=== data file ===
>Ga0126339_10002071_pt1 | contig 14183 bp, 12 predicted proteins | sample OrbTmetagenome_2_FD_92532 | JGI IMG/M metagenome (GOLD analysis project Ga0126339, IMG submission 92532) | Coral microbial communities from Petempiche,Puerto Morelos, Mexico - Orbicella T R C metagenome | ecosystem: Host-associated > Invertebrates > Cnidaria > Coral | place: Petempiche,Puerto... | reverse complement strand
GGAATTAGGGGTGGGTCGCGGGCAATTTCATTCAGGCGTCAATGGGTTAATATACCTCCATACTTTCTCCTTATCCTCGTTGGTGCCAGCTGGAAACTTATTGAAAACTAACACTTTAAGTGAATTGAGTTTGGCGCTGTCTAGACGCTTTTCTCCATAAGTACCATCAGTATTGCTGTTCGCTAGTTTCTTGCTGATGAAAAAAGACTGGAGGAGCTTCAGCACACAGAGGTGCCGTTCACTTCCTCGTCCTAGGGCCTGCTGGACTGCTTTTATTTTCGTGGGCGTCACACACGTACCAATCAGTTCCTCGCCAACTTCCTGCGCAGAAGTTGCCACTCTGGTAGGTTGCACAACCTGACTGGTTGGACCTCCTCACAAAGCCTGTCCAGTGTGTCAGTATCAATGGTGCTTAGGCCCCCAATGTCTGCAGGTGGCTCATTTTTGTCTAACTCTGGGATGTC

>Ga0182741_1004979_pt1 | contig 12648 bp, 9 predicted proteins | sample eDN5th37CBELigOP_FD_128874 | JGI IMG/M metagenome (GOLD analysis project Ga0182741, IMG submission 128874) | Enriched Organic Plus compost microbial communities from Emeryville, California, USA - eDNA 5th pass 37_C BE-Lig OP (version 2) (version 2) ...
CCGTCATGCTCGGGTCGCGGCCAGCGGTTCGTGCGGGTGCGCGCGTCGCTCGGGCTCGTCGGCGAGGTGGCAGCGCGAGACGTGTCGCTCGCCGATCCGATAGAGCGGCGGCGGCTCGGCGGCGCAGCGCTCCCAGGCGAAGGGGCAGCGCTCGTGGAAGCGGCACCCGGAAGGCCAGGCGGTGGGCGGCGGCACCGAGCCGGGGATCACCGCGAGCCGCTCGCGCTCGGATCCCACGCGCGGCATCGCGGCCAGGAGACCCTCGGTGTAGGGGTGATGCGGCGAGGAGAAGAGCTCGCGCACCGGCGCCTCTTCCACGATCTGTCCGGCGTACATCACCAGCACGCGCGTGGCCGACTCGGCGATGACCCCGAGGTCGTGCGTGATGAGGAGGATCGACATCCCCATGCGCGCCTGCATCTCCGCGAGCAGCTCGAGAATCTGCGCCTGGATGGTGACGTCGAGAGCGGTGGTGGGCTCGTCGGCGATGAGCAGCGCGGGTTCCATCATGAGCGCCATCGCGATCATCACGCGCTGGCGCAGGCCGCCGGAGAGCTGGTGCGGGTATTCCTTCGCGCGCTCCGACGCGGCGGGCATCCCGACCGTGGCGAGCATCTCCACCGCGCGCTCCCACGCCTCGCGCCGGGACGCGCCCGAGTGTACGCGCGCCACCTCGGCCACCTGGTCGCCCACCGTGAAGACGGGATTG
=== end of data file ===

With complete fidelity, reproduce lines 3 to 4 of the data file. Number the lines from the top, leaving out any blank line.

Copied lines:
>Ga0182741_1004979_pt1 | contig 12648 bp, 9 predicted proteins | sample eDN5th37CBELigOP_FD_128874 | JGI IMG/M metagenome (GOLD analysis project Ga0182741, IMG submission 128874) | Enriched Organic Plus compost microbial communities from Emeryville, California, USA - eDNA 5th pass 37_C BE-Lig OP (version 2) (version 2) ...
CCGTCATGCTCGGGTCGCGGCCAGCGGTTCGTGCGGGTGCGCGCGTCGCTCGGGCTCGTCGGCGAGGTGGCAGCGCGAGACGTGTCGCTCGCCGATCCGATAGAGCGGCGGCGGCTCGGCGGCGCAGCGCTCCCAGGCGAAGGGGCAGCGCTCGTGGAAGCGGCACCCGGAAGGCCAGGCGGTGGGCGGCGGCACCGAGCCGGGGATCACCGCGAGCCGCTCGCGCTCGGATCCCACGCGCGGCATCGCGGCCAGGAGACCCTCGGTGTAGGGGTGATGCGGCGAGGAGAAGAGCTCGCGCACCGGCGCCTCTTCCACGATCTGTCCGGCGTACATCACCAGCACGCGCGTGGCCGACTCGGCGATGACCCCGAGGTCGTGCGTGATGAGGAGGATCGACATCCCCATGCGCGCCTGCATCTCCGCGAGCAGCTCGAGAATCTGCGCCTGGATGGTGACGTCGAGAGCGGTGGTGGGCTCGTCGGCGATGAGCAGCGCGGGTTCCATCATGAGCGCCATCGCGATCATCACGCGCTGGCGCAGGCCGCCGGAGAGCTGGTGCGGGTATTCCTTCGCGCGCTCCGACGCGGCGGGCATCCCGACCGTGGCGAGCATCTCCACCGCGCGCTCCCACGCCTCGCGCCGGGACGCGCCCGAGTGTACGCGCGCCACCTCGGCCACCTGGTCGCCCACCGTGAAGACGGGATTG